Sunday, 10 November 2013

Why conservatives in Scotland should back 'Yes'!

This blog has already looked at why Green, Labour and Lib Dem voters should support Yes, yet there is a compelling argument for those on the right of the political spectrum to want independence too.  I’m going to break these down into three categories: the present, the future under ‘no’, and the ‘yes’ future.
The present
Depending upon who you ask, the Conservative Party has too much or too little representation in Scotland.  Let’s look at the numbers.
The last four Westminster elections (1997 to 2010) had the Conservative Party securing an average of 16.4% of the vote in Scotland.  Their average percentage of the seats over that time is 1.15%.  That isn’t a typo that really is how poor Westminster has been at reflecting the views of Conservative voters in Scotland.

Is this really the type of 'democracy' you want to defend?
Because Scotland has so few Tory MPs, they have very little influence over the UK party.  They can’t shape policy and they can’t promote Scotland’s interests.
The Scottish Parliament, by contrast, has been much kinder to conservatives.  As we noted in our blog, 'Why Democracy will be stronger in an Independent Scotland', the share of the votes more accurately reflects the share of the seats.  Conservatives have had steady representation after every Holyrood election whilst they have been all but wiped out at Westminster.
The future under ‘no’
We saw above that the Scottish Parliament offers much more to conservative minded voters in Scotland than Westminster, but what if there were a ‘no’ vote in September?  Some things would change, and others would stay the same, but the fortunes of the Conservative Party in Scotland would not improve.
Scottish members of the Conservative party will continue to be an insignificant part of a party which is either too weak to influence any policies (when Labour have an overwhelming majority) or so powerful that support from Scotland is unnecessary (when the Tories have an overwhelming majority).  In both instances, Conservative voters in Scotland are left feeble.
Because of Westminster’s ‘first past the post’ system, there is no real competition of ideas.  The least bad side from the Labour/Tory duopoly always wins, and this makes both sides afraid to offer anything of substance.  They attack one another, they smear each other’s names, and ultimately their policies in most regards begin to mirror one another.  Only the brand remains the same, and the members and activists are marginalised.

Stop agreeing and start debating!
If you want conservative values to have an influence in decisions in Scotland, or members’ values to influence party policy, then the ‘no’ future offers very little to you.  If you want a chance to end the perception that the Tories are 'London's party in Scotland', then ‘no’ offers nothing for you.  If you want representation which reflects the actual support of your party, every time, then ‘no’ offers nothing for you.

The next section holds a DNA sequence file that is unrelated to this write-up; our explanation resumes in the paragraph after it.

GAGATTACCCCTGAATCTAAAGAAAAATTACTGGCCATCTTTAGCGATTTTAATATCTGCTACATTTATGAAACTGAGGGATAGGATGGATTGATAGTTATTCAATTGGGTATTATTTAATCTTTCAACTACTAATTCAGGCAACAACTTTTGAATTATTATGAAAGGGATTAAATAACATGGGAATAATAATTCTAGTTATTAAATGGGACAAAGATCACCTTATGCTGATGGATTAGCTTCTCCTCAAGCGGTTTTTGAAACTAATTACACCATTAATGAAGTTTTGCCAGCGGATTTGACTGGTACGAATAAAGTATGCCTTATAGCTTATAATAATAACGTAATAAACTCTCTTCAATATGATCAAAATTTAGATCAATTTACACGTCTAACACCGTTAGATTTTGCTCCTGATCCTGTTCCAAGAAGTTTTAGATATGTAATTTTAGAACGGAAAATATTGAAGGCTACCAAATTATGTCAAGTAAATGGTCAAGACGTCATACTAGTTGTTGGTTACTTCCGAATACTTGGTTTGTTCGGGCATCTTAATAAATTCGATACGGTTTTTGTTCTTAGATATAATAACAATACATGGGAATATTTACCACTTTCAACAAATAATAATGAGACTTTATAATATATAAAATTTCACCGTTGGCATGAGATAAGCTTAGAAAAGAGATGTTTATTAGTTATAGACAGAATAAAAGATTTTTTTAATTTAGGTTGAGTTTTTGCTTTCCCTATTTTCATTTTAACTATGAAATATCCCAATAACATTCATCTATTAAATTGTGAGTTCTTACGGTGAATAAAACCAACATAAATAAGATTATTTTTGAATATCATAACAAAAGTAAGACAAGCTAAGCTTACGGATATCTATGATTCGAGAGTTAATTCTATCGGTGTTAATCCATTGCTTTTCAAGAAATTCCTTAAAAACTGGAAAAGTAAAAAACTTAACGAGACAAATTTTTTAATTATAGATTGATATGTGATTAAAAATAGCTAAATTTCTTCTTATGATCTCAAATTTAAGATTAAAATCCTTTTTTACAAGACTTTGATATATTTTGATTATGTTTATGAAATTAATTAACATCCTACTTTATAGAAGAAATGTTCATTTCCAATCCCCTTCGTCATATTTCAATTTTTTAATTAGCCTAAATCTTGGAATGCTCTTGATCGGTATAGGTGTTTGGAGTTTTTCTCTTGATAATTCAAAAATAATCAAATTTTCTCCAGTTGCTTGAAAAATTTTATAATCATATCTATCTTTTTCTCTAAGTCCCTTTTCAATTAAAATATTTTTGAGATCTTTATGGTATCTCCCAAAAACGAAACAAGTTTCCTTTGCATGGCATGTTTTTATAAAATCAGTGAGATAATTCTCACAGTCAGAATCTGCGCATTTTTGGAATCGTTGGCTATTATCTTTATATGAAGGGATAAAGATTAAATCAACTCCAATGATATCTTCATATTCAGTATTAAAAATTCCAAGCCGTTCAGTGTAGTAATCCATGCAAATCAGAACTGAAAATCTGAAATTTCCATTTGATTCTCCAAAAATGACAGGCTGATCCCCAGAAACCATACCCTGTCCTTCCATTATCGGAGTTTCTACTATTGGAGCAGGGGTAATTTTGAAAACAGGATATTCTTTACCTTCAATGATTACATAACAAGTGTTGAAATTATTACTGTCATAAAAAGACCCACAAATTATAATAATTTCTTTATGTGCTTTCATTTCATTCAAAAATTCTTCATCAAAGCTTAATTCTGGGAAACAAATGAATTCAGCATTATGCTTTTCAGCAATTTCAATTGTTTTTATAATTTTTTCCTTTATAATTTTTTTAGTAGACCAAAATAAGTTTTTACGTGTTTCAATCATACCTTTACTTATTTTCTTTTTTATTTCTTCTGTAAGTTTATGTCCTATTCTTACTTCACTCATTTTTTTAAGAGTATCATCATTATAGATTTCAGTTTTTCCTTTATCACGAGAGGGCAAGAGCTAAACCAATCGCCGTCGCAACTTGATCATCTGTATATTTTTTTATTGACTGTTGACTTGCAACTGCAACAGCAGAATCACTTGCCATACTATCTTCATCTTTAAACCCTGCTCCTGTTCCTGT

The ‘Yes’ future
A ‘Yes’ vote will change Scottish politics and offers the only realistic chance of a widespread conservative revival.  Without outside interference, the Scottish Conservatives can no longer be accused of being ‘London’s Party in Scotland’.  The notion that only the SNP or Labour represents Scotland’s interests will end, creating more floating voters who will be open to persuasion.
People will no longer vote against a party, as they do at Westminster, but solely for one.  The near identical approaches which the South East centric Labour Party and the South East centric Conservative Party will not work.  If you want elected, you need to offer something different from the rest.

There will be more competition of ideas too.  If those who lead the party drift away from the values of its members, then its members will have alternatives to choose from.  On the right, the Scottish Democratic Alliance, which is active and offering policy ideas right now, is the most obvious choice yet others will appear following a Yes vote.
Voting ‘Yes’ isn’t a vote against Britain, just a vote for more decisions to be made in Scotland.  It is a rejection of Westminster style politics in favour of more representative parliaments.  There is nothing there which goes against conservative values and there is nothing to be gained by trying to protect a system which is actively working against conservatives in Scotland.
If you want you and your constituency branch to have influence over policy, if you believe that 16.4% of the population deserve more than 1.15% of the representation, if you want any hope of your beliefs and values having popular support in Scotland, then, as a conservative, you should vote ‘Yes’!  A 'no' future has no future.
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